When referring to nystagmus, side of beating is defined as quick phase or slow phase?

In order to answer this question it is easiest to look at an example. Below you can see a graph which displays horizontal eye movements for a five second period. On the graph is a red and blue line which tells the examiner which eye is being recorded: red = right eye and blue = left eye. You can see on the graph that there appears to be some nystagmus (involuntary eye movement) present. But which direction is it beating?

Well in order to answer this, it is firstly important to know that jerk nystagmus (as displayed above) comprises of two parts: a slow phase which causes the eyes to drift in a certain direction and a fast phase which bring the eyes back to primary position (central position).  It is convention to refer to nystagmus by describing the direction of the fast phase.  In the example we have we can now label the slow phase and the fast based on the duration of the eye movement in each direction.  We can see the eye drifts slowly to the right (upwards on the graph) for a duration of ≈ 1 second and then quickly moves back to centre by moving to the left (downwards on the graph). Therefore by using the naming convention described above we can identify that in this example the fast phase is moving the eye in a leftwards (downwards direction on the graph) and thus we call this left beating nystagmus. In VNG we typically measure in two channels so we can record left beating nystagmus, right beating nystagmus, up beating nystagmus, and down beating  nystagmus for each eye.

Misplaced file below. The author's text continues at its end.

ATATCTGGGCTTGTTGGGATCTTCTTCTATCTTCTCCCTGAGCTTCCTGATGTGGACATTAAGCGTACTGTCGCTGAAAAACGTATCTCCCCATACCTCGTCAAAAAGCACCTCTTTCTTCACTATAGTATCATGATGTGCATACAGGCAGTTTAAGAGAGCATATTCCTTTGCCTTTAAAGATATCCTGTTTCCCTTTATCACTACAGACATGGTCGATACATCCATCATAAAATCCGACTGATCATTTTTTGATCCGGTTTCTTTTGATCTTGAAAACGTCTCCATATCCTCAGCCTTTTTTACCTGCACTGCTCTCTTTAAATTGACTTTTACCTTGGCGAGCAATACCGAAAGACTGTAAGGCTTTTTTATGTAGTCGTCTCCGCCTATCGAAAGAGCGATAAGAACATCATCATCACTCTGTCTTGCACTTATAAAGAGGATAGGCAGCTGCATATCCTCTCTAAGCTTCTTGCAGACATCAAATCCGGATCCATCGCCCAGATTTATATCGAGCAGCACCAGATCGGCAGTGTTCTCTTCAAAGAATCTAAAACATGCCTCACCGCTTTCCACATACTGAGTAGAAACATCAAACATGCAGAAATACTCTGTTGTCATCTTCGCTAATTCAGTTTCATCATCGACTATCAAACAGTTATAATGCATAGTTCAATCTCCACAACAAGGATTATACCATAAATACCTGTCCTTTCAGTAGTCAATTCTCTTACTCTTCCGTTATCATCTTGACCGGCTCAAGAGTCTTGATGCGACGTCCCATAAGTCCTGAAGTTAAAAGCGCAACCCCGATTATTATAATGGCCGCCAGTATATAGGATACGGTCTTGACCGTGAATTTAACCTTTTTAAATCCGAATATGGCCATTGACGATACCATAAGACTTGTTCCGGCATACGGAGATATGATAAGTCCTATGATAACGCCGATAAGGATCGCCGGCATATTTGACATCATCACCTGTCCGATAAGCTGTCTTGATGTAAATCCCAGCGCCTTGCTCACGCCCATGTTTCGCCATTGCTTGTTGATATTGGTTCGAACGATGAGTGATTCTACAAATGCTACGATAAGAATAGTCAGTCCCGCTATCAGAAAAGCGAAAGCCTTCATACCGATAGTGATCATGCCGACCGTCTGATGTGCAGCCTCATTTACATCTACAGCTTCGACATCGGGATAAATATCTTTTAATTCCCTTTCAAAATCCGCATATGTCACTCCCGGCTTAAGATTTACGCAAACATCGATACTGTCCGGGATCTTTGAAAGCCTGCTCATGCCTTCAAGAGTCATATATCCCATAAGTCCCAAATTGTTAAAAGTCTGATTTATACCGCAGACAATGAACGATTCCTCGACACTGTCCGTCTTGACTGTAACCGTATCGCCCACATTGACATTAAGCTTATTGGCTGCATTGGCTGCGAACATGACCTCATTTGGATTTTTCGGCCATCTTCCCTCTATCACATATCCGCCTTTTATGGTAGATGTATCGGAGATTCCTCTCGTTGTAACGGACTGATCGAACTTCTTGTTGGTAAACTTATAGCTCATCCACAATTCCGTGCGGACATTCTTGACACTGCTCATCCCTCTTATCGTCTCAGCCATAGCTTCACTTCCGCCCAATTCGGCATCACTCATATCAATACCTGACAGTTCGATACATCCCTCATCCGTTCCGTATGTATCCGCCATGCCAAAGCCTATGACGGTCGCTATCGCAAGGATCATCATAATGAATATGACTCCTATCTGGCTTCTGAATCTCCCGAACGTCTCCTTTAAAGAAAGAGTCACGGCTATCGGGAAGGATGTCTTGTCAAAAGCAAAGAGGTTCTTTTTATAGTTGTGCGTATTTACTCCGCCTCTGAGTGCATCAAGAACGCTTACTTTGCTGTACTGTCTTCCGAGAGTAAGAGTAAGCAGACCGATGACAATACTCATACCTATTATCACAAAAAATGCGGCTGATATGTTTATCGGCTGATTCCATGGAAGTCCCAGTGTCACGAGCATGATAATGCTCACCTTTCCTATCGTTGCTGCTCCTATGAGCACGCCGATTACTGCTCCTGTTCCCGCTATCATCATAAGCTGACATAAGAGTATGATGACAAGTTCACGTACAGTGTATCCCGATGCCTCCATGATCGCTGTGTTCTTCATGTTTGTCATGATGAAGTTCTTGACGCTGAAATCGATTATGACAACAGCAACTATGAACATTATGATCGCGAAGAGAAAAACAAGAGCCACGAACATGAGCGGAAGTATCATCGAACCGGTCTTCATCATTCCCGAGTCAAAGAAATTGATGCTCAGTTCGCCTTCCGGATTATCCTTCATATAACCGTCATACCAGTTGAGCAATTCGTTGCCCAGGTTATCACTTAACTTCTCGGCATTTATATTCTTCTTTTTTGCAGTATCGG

December 2017
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